From Maurine Proctor: A few days ago the LDS Church released a Mormon Message called “You Never Know” that followed a young mother through a day when she had too much to do and too many conflicting demands. The message given in a voice-over from President Gordon B. Hinckley was that even though you worry about the things you never get done, “You never know how much good you do.”
It made me weep because it was so reassuring amidst this life of good intentions and undone realities. I saw it a second time and cried again. Many identified deeply with it and it flew through social media like a fire. Yet some found in the message, the idea that somehow what this mother chose was the cultural expectation—that she had no right to take the break for refreshment she had hoped for. What follows is the video and an exploration of the idea from a fellow exhausted mother.
It’s a typical Wednesday morning. 5:45 AM. I turn off my alarm clock and sink back into the pillow. I want to sleep in. But I don’t. Still blinking against the bathroom light I put on my running clothes, rinse with mouthwash, then quietly step out the front door to meet my running friends.
Half way through our route, most the group peels off to head home for junior high carpool. My friend Laurie and I continue the full loop as the sky turns a pale blue. She asks about my husband’s work and before I know it I am talking about the exhaustion I’ve felt of late.
It is nothing new. With a deadline looming he’s been working late nights and weekends. And even with our three girls returning to school I can’t seem to find two minutes to rub together. I’ve been doing this routine for years, I tell her, but for some reason it isn’t getting easier.
I can’t remember all I said about the struggle of getting through the evening hours alone with five young kids. About managing the homework, refereeing arguments, trying to make a decent dinner, and doing dishes after 10 PM, followed by a Saturday with husband gone, then a Sunday where several additional hours outside the church block are consumed by his church calling.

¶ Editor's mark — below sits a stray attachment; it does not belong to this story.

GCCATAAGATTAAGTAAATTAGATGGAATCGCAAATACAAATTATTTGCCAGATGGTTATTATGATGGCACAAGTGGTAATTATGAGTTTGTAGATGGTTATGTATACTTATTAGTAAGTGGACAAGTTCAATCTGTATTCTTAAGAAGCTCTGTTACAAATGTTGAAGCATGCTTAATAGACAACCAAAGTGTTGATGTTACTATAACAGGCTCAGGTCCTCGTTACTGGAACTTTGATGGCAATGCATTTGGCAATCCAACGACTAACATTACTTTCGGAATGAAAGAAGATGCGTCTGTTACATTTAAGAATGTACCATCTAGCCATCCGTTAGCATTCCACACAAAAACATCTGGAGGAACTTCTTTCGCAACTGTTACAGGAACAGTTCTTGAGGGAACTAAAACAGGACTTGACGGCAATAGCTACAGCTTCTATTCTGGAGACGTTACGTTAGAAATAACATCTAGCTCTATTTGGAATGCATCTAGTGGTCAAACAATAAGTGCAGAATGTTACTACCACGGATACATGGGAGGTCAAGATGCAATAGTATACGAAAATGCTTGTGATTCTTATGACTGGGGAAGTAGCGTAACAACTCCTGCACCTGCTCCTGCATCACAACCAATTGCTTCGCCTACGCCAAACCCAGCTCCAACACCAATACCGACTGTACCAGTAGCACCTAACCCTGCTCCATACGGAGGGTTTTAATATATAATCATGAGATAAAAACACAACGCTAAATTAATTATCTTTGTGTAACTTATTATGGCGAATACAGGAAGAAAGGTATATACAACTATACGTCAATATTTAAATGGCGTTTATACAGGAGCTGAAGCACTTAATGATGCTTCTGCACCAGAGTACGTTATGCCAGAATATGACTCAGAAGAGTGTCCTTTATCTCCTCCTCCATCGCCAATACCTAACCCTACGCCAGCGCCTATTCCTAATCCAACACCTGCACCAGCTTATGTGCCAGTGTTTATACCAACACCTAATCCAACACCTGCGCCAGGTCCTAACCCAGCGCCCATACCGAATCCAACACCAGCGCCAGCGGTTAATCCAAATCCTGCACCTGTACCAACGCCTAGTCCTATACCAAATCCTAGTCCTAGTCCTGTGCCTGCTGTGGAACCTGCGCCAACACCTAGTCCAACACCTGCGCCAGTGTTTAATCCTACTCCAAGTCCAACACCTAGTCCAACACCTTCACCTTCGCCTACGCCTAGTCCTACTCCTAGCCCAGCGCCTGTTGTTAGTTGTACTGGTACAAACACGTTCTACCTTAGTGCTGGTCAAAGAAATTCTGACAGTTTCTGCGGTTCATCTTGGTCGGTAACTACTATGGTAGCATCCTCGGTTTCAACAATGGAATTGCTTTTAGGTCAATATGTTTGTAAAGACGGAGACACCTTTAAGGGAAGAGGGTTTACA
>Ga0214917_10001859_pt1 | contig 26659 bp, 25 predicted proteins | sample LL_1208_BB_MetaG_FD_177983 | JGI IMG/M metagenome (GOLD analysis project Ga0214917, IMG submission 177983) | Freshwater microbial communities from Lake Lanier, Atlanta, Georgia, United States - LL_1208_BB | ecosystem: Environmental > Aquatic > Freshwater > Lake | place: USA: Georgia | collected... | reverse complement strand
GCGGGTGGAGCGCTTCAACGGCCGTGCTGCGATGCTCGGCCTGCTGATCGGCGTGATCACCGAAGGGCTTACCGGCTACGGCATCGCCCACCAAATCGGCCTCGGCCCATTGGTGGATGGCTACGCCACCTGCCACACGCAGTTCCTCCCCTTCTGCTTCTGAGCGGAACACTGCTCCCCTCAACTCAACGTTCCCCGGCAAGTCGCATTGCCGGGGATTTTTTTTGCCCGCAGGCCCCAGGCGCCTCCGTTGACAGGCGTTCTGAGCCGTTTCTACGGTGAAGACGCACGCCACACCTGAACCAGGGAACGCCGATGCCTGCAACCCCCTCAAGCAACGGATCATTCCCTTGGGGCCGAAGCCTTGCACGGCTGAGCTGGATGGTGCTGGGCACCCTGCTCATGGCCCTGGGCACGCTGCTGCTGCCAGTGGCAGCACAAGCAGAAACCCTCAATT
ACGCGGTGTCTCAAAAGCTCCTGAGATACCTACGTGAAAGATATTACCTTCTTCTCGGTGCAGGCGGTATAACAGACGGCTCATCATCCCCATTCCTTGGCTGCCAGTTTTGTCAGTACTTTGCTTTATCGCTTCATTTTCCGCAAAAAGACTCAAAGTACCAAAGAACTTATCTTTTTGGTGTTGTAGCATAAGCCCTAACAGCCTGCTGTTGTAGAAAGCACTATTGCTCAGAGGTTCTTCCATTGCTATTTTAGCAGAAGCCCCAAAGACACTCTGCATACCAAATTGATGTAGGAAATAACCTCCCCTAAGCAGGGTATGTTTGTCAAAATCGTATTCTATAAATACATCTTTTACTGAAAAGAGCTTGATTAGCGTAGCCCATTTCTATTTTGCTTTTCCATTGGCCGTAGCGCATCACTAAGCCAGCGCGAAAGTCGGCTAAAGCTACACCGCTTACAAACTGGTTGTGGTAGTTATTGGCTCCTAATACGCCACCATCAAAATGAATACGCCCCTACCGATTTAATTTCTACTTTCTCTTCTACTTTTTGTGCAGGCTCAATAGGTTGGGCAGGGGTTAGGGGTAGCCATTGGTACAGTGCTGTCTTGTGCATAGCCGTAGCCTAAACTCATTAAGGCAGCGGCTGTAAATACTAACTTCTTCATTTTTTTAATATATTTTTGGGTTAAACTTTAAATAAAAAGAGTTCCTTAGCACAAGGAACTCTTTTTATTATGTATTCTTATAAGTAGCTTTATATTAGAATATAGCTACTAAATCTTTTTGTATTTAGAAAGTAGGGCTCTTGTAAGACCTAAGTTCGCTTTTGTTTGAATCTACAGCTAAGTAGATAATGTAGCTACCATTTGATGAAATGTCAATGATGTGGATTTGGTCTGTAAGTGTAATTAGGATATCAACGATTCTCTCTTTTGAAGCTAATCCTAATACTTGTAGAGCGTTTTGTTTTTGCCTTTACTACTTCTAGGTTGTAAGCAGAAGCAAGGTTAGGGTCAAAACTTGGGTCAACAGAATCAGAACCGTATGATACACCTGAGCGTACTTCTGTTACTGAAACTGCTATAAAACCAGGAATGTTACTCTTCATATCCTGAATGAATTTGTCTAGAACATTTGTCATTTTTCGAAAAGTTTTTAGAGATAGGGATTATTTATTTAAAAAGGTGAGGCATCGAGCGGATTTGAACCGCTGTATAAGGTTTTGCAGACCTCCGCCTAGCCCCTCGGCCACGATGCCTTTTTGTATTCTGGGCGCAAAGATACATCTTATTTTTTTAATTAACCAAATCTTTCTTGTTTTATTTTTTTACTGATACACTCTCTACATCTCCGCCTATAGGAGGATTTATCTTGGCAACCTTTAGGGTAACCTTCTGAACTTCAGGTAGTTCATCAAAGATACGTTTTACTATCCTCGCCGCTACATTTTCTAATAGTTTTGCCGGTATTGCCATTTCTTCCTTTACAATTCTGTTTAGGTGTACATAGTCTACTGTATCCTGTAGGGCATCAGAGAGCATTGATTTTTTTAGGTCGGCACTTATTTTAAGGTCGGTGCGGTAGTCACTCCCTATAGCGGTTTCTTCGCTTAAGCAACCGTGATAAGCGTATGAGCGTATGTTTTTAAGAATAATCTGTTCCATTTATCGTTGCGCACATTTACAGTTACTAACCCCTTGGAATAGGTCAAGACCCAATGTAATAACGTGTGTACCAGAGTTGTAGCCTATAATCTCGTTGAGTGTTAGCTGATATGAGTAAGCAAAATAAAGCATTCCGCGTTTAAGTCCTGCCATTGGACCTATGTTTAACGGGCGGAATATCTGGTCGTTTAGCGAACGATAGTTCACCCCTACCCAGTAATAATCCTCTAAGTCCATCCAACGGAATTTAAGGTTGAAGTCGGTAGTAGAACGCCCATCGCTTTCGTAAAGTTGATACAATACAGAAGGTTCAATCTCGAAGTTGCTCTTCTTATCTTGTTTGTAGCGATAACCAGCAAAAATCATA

I was talking about our marriage, about how it’s hard to stay connected when you simply don’t see enough of each other, when suddenly, I broke. Right there onWander Lane. The female tear viaducts opened and I cried quick, breathless sobs. I squeaked out an apology and tried to pull myself together. But you know that moment? When you realize you’re hurting? When you unintentionally speak a truth you haven’t admitted? And the ache comes pouring out?
Laurie was the perfect voice of understanding and wisdom. She encouraged me to take some time for myself that day. She said, “When you’re that tired and empty, you have nothing to give to your family. I know. I’ve been there too.”
So that morning, after getting my girls off to school and starting laundry, I turned on a movie for my twin boys, sat down at the kitchen table and opened my scriptures. I read from the Book of Mormon. I wrote in my study journal. Then I pulled out my laptop and wrote something I’d been trying to finish for weeks.
It was just enough to reclaim myself, my sanity, and my relationship with God. And the result? I felt a renewed strength and desire to lovingly serve my family.
That night, Laurie showed up on my doorstep with chicken and rice. I opened the door, apron on, kids wildly running through the kitchen and climbing on counters, our taco dinner dishes still on the table. And just seeing her, knowing her own busy life, made me choke right up. She had tried to get to our house before dinnertime, but you know… life. She hugged me and said she just wanted me to know she was thinking about me, that she loved me, and wanted to help.
Her act of love was a real blessing. The following evening my husband and I had a wedding dinner to attend and her apricot chicken made for a delicious, easy to clean-up meal for our babysitters.
I share this story because it illustrates two women living (and needing) two different gospel principles. Service and Self-preservation. Ideally, our days should include both. But some days we are better equipped to give; we are open to it and inspired. Other days, we simply need to be filled.
In light of the new Mormon Message that is circulating, I feel a discussion of the latter might be worthwhile.
By the time I finished watching the nine-minute video I was in tears.Frustrated tears. I was crying out of devastation for this mother. I was tired and empty all over again like Wednesday morning. I was exhausted from vicariously living a day that nearly did her in. A day that looked too much like my own.